You can read the opinion and dissent here.
In some ways, it is unsurprising that the Court divided 5-4 (conservative/Republican Justices against liberal/Democratic Justices) on a question whether the emergency created by COVID-19 and the dangers of in-person voting justified a district court order to extend the receipt of absentee ballots from April 7 to April 13 (only ballots postmarked by April 7 will be counted).
On the one hand, conservatives are wary of federal courts rewriting election rules at the last minute (the Purcell principle idea, which gets heavy play here). On the other hand, the liberals point out that because of the backlog of absentee ballot requests, there are something like 10,000 voters who will not get an absentee ballot by April 7 in time to send it back. They see this as disenfranchisement because it is too dangerous for voters to go to the polls under the conditions of the pandemic. As Justice Ginsburg wrote in her dissent of these voters: “Either they will have to brave the polls, endangering their own and others’ safety. Or they will lose their right to vote, through no fault of their own.”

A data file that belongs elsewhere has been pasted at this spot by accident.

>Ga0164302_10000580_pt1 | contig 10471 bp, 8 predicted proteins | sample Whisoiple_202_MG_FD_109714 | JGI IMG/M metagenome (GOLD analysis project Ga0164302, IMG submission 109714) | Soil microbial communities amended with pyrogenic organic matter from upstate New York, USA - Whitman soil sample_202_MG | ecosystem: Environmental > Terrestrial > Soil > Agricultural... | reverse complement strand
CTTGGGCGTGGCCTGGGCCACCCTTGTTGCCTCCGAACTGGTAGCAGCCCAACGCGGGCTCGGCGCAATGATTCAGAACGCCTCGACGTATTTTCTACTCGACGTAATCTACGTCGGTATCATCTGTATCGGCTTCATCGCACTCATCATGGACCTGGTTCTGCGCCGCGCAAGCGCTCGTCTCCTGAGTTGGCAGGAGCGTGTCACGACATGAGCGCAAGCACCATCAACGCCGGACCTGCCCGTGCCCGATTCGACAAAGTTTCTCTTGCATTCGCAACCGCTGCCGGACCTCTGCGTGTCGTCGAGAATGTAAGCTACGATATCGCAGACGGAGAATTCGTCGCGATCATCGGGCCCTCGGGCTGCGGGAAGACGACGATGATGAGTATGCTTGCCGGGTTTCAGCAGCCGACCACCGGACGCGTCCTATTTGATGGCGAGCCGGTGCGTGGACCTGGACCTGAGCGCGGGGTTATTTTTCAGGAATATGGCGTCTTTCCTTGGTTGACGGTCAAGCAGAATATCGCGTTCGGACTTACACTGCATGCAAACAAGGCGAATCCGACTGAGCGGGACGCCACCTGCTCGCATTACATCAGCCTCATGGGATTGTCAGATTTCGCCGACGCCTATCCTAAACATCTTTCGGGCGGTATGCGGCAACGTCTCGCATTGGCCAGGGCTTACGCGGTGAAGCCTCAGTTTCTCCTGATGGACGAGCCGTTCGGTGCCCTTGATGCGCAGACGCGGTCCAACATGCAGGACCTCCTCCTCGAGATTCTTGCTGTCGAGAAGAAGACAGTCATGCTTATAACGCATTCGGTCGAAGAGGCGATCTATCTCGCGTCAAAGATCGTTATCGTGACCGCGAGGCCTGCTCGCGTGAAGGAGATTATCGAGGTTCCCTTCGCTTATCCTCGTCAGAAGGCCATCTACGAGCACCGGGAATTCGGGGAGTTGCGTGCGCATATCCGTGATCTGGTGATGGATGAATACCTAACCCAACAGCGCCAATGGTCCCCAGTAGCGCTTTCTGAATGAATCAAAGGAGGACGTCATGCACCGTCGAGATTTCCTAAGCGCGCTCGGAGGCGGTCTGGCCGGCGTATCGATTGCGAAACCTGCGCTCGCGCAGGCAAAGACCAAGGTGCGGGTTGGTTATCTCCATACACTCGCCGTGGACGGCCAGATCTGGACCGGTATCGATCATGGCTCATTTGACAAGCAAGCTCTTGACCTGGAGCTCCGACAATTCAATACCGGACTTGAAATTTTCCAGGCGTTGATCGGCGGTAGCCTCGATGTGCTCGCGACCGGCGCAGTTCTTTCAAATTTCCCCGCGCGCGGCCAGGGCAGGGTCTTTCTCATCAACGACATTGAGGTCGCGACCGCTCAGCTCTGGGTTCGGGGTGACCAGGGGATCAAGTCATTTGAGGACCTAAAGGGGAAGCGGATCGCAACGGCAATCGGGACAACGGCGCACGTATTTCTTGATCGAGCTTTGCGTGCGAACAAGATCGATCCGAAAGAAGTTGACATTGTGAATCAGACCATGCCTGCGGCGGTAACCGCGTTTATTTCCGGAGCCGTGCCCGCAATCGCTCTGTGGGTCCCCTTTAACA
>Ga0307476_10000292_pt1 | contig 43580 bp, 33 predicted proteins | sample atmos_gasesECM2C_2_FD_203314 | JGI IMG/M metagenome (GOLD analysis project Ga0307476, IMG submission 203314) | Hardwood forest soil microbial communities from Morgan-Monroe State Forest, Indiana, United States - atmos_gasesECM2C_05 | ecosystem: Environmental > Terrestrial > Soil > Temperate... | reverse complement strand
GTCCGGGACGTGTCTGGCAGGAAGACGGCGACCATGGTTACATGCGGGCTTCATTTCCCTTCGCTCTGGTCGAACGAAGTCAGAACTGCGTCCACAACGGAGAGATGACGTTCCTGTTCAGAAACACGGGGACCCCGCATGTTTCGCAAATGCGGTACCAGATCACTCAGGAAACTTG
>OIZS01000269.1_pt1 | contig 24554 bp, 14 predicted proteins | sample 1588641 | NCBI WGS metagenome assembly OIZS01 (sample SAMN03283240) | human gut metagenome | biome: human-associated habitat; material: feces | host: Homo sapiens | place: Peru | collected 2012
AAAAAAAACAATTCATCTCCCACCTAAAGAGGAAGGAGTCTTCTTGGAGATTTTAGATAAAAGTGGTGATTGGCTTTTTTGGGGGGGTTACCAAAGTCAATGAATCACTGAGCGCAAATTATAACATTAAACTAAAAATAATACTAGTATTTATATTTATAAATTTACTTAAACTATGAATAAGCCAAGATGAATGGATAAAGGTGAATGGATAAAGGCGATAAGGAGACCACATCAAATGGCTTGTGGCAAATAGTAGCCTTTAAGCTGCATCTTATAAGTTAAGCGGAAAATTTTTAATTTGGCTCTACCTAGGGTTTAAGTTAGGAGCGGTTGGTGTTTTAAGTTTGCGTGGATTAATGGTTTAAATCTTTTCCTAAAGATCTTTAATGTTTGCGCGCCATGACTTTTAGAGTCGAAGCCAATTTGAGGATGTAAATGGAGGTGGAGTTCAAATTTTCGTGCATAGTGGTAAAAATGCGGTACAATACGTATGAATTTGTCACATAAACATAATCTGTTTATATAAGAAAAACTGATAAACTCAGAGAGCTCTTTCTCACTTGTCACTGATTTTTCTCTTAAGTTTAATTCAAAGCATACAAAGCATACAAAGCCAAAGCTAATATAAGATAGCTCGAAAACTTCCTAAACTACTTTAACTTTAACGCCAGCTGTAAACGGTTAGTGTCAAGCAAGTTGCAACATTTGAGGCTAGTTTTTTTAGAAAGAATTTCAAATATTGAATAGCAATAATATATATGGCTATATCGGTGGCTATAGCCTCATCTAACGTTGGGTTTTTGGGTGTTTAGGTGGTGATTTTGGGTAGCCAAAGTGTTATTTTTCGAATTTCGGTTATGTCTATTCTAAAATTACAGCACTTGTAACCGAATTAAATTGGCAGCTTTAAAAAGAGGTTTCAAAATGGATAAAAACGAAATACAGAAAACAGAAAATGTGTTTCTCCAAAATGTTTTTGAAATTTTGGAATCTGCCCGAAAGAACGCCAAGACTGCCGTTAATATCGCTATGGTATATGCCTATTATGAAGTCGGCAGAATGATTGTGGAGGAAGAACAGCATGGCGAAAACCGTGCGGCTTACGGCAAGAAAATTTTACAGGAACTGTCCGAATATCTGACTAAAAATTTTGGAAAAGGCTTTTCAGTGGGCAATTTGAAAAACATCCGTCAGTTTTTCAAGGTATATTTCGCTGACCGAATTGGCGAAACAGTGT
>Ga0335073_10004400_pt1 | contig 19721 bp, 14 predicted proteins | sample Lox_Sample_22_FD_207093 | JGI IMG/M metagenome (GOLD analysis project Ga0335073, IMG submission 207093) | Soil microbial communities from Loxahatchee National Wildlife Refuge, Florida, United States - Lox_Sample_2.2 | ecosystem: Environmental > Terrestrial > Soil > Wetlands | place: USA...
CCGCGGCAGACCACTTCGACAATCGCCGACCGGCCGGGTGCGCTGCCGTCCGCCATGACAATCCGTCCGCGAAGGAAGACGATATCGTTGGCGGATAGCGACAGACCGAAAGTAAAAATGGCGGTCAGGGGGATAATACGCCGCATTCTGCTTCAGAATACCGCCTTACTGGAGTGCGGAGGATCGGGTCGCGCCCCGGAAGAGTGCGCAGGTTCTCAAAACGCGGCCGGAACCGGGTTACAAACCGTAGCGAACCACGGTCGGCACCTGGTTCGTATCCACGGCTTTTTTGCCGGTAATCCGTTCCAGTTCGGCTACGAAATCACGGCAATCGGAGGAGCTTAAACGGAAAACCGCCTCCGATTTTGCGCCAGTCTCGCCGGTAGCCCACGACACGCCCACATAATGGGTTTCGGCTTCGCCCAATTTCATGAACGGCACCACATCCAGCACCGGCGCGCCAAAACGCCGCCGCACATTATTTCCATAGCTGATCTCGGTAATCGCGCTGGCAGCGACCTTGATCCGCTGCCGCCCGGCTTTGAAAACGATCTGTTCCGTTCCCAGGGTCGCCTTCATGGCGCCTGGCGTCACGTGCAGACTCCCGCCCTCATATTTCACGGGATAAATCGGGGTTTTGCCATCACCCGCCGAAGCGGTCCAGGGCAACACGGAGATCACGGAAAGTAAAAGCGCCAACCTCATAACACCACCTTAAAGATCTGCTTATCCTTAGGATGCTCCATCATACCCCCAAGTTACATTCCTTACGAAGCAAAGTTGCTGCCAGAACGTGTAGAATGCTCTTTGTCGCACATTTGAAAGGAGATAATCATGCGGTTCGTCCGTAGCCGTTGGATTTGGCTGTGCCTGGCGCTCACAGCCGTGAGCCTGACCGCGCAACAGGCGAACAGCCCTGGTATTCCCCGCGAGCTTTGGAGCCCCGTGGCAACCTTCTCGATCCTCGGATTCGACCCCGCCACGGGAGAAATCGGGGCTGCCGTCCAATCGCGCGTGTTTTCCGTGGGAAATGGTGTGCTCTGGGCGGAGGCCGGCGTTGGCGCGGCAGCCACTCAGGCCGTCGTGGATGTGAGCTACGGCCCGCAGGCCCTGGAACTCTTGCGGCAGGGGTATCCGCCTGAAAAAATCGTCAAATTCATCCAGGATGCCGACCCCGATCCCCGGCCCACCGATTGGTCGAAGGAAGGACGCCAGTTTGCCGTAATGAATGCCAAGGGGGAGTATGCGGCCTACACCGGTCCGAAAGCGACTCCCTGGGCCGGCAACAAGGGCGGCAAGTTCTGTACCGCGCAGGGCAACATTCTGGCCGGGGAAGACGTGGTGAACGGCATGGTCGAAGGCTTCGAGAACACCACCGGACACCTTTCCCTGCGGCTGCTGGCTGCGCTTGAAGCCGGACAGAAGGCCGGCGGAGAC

So this looks like a typical divide between conservatives who favor strict rules even when they risk disenfranchisement of voters versus liberals who are willing to modify election rules to protect voting rights. We’ve seen this play out many times in Supreme Court voting rights cases as in the past.
On the other hand, it is a very bad sign for November that the Court could not come together and find some form of compromise here in the midst of a global pandemic unlike anything we have seen in our lifetimes. Like the Wisconsin Supreme Court, the U.S. Supreme Court divided along partisan and ideological lines. Already in 2018, before COVID, the amount of election-related litigation had hit a record (data in my book, Election Meltdown). The year 2020 was likely to set a new record. But with election changes proliferating and a fight over expanded absentee balloting necessary to combat the COVID crisis, the amount of litigation is going to skyrocket. And it does not look like the courts are going to be able to do any better than the politicians in finding common ground on election principles.
This means that there is a lot of work to do now to try to avoid election meltdown. More on that in coming weeks. But the message from today is: don’t expect the courts to protect voting rights in 2020.